Louisiana lawmakers reluctantly approve charging tolls to fund new Calcasieu River bridge

By David Jacobs | The Center Square

Louisiana lawmakers on Wednesday gave Gov. John Bel Edwards’ administration the go-ahead to seek private partners to build and finance a new Interstate 10 bridge over the Calcasieu River.

Legislators reluctantly approved the idea of charging drivers tolls to pay for the bridge, though they held out hope that other funding sources will emerge to make that unnecessary.

Department of Transportation and Development Secretary Shawn Wilson said he expected replacing the bridge from the I-10/I-210 interchange to Ryan Street will cost between $600 million and $800 million dollars. He only has $85 million in state dollars available for construction.

Raising the state’s gas tax for the first time in three decades is necessary, Wilson says, but has been politically impossible in recent years. Even with a gas tax boost, he said he would unlikely be able to fund the project with only state dollars because of the needs statewide, which include $15 billion in desired projects and a $14.8 billion maintenance backlog.

Absent a windfall from the federal government, a public-private partnership funded by tolls is likely the only solution, Wilson said. The bridge opened in 1952, and while it is considered structurally sound, it does not meet modern design standards. The bridge carries more traffic than it was designed to handle, and the number of crashes involving cars crossing the bridge exceeds the state average by 66 percent, he said.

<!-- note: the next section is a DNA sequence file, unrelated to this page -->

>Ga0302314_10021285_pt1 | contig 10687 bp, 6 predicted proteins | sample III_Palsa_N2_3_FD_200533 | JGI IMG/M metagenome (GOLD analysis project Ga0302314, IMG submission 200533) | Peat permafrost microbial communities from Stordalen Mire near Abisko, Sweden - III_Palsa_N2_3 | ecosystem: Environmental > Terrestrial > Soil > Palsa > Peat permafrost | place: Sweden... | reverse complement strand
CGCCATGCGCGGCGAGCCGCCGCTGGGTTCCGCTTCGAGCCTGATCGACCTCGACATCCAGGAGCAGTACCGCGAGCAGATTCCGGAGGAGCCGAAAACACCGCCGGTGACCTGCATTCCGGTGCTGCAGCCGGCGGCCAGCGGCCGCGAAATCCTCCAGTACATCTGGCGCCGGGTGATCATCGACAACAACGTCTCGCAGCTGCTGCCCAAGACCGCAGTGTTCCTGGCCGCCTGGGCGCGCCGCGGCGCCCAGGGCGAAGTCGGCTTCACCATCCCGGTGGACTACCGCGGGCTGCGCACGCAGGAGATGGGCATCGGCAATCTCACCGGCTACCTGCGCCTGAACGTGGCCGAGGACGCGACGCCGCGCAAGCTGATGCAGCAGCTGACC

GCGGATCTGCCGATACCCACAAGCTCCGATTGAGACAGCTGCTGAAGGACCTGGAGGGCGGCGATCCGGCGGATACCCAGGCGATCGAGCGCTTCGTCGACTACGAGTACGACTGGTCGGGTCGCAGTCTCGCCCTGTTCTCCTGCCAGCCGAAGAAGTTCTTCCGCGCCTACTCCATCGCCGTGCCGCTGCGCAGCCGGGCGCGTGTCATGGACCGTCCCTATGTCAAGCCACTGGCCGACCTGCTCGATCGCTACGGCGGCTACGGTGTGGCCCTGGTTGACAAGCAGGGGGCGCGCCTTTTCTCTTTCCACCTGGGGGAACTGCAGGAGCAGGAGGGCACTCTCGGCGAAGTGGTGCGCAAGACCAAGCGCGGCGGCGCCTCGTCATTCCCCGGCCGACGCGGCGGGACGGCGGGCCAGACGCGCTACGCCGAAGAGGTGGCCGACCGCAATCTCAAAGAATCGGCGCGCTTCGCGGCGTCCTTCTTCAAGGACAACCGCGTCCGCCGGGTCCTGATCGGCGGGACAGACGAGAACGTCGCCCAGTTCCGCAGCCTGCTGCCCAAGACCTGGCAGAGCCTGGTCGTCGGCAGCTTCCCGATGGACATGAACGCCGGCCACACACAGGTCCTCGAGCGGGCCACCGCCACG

Last December, Louisiana legislators approved the state’s first public-private infrastructure partnership for a $165 million transportation bridge and tunnel replacement in Belle Chasse. Charging tolls to help fund the project was controversial but ultimately approved.

Sen. Barrow Peacock, a Bossier City Republican, said he wanted Wilson to have to come back for approval before entering a deal. Wilson said preparing bids is expensive for companies, so making the decision contingent on a later political decision would limit competition and scare off firms that state officials would want to be in the mix.

But Wilson assured legislators that he wouldn’t go forward with a deal they hated, nor would he commit to tolls if federal dollars or another funding source materializes to make tolls unnecessary. He said he wants to charge the lowest possible toll for the shortest length of time.

Wilson said the state would reach the point of no return, to either commit to charging drivers tolls or not, in 2022.

“This is the beginning of a two-year process,” he said.